Researcher may have found link between
CRPS/RSD and the
Inpatient ketamine insurance codes
Now you see it, now you don't: sensory–motor re-education in complex regional pain syndrome
Jennifer S Lewis *, Karen Coales *, Jane Hall * and Candida S McCabe *
* The Royal National Hospital for Rheumatic Diseases, Bath, UK; The Faculty of Health and Life Sciences, University of the West of England, Bristol, UK
Correspondence: Professor Candy McCabe, Bath Centre for Pain Services, The Royal National Hospital for Rheumatic Diseases, Upper Borough Walls, Bath BA1 1RL, UK. Email: email@example.com
The patient with complex regional pain syndrome (CRPS) commonly describes a lack of ownership of their painful limb, poor definition of that body part and difficulty with localization of the limb when performing daily activities. These descriptions suggest that sensory input from the limb may be reduced leading to neglect of the limb and poor motor control. However, the cardinal symptom of CRPS is pain, commonly severe, which demands a high level of attention. Patients are highly protective of the painful region and hypervigilant to any potential threats to their affected limb. These seemingly conflicting behavioural responses and sensory descriptions are confusing for the patient and health-care professional. In recent years our understanding has greatly advanced on how altered sensory perception of a CRPS affected limb relates to changes in the central representation of that body part, and how this may interact with motor planning and autonomic function. Excitingly, this increased knowledge has directly informed clinical practice via a new evaluation of sensory–motor re-education techniques and the development of novel interventions to enhance sensory discrimination. We review the common sensory problems seen in CRPS, the mechanisms that may be behind these clinical symptoms, and how sensory, motor and autonomic systems interact. Therapies designed to enhance sensory discrimination and motor planning are discussed, supported by the results of a small case series undergoing sensory re-education for CRPS. The clinical protocol and two case studies are available as additional online material to illustrate how all of this is applied in practice.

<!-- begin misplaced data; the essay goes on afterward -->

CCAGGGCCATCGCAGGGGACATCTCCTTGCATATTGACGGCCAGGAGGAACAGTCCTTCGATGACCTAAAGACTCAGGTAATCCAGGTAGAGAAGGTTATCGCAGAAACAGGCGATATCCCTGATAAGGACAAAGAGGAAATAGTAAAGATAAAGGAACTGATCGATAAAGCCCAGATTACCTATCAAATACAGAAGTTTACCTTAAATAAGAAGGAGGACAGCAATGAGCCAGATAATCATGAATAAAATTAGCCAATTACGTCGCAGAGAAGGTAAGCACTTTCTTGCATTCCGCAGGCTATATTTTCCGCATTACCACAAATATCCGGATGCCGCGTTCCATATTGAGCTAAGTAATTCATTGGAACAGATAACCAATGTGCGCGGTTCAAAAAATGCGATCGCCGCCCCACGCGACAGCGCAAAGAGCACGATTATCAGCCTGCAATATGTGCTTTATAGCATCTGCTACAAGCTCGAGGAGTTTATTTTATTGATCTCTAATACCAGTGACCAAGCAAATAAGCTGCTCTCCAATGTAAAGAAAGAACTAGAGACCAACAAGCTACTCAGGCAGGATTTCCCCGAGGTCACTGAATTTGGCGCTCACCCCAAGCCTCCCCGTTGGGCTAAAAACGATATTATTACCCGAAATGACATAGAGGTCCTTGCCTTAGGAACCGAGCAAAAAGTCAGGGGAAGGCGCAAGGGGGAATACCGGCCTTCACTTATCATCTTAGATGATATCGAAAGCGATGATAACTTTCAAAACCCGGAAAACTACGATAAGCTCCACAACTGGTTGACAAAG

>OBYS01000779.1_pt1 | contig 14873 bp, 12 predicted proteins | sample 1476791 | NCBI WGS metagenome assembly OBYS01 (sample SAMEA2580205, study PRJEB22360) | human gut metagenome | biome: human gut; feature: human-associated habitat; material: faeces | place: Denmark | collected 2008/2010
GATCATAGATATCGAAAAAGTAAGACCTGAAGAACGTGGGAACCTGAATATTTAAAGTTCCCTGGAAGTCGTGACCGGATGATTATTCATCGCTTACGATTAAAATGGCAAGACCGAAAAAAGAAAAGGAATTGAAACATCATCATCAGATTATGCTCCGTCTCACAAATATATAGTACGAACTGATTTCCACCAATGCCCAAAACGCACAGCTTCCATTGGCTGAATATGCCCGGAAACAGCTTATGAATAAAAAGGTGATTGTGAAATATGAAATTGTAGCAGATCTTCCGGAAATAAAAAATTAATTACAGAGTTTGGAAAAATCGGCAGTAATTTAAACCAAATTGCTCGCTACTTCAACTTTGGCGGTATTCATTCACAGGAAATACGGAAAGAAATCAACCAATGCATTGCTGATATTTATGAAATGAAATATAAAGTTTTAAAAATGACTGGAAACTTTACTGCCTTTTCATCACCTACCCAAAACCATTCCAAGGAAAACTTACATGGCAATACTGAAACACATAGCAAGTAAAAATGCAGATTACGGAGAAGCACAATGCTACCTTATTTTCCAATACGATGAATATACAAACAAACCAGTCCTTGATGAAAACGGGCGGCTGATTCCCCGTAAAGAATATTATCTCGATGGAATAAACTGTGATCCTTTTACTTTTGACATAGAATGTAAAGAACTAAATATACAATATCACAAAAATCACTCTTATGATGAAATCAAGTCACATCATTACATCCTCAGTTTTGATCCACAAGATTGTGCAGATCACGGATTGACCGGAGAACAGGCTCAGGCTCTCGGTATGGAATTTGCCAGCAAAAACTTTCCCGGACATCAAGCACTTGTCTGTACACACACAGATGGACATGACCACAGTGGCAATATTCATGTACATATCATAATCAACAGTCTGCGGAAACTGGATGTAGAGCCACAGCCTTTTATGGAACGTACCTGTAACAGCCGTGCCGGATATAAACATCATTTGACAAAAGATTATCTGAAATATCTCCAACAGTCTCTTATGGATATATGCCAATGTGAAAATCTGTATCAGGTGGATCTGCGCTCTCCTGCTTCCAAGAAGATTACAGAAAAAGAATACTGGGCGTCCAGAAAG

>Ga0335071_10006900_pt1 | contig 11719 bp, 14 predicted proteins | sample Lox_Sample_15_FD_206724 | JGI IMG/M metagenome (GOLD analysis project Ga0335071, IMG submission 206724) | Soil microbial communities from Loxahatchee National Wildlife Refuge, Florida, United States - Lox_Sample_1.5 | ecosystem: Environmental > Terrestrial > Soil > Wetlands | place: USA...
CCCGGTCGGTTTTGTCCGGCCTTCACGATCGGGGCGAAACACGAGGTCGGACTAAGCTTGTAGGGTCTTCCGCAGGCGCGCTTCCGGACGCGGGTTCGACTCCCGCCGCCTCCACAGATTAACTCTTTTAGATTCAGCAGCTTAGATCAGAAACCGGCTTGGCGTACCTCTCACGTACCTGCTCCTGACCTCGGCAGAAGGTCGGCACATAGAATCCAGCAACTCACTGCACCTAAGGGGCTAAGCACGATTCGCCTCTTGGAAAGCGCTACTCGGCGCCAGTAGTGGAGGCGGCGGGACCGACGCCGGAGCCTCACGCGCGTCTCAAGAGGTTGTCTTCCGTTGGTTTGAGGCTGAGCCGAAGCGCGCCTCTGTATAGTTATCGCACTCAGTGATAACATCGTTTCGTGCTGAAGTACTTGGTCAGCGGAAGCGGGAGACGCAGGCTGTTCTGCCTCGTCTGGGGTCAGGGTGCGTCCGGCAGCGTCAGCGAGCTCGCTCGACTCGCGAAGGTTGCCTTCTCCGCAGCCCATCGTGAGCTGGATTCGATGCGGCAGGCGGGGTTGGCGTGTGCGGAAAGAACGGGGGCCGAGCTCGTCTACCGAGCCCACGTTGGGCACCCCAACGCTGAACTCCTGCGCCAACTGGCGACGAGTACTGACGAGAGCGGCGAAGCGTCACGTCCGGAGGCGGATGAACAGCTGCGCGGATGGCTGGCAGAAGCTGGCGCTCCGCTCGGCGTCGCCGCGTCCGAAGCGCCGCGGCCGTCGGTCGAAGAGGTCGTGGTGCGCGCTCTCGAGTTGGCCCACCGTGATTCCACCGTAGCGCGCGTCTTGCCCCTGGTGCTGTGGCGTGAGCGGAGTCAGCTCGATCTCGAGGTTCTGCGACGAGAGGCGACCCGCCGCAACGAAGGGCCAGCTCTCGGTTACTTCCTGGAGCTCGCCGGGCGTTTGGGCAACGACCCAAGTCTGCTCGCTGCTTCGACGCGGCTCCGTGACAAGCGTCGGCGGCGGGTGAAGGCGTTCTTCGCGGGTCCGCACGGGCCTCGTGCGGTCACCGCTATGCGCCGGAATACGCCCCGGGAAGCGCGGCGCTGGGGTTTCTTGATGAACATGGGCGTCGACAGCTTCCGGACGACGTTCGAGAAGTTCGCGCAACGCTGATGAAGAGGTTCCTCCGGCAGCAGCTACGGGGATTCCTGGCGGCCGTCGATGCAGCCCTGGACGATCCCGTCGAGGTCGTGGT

The 3-day ketamine treatment is reimbursed by insurance companies and government agencies.
Here are some suggestions / talking points regarding reimbursement from insurance carriers for treatment with intravenous (IV) ketamine.
Treatment of breakthrough pain due to RSD / CRPS is an accepted treatment by all insurance companies.
For over 30 years, treatment of breakthrough pain with IV ketamine at doses up to and including those doses required for general anesthesia has been approved by the Food & Drug Administration (FDA).
Ketamine is approved as a “general anesthetic". Anesthesiologists, therefore, are most qualified to use the drug. For more than three decades, anesthesiologists have used ketamine to treat breakthrough pain in numerous clinical situations because of its unique properties.
Breakthrough pain during dressing changes in burn victims (where intubation is not required because ketamine is a mild respiratory stimulant)
Breakthrough pain during procedures in children (where no IV required because ketamine can be given IM)
Breakthrough pain in asthmatics (where ketamine is a bronchodilator)
Breakthrough pain in wounded soldiers (where ketamine supports blood pressure)
Breakthrough pain in patients with RSD / CRPS (where ketamine uniquely inhibits the excitatory neuropeptide responsible neuropathic pain called glutamate and avoids the serious complications associated with the use of opioids - narcotics - to treat breakthrough pain)."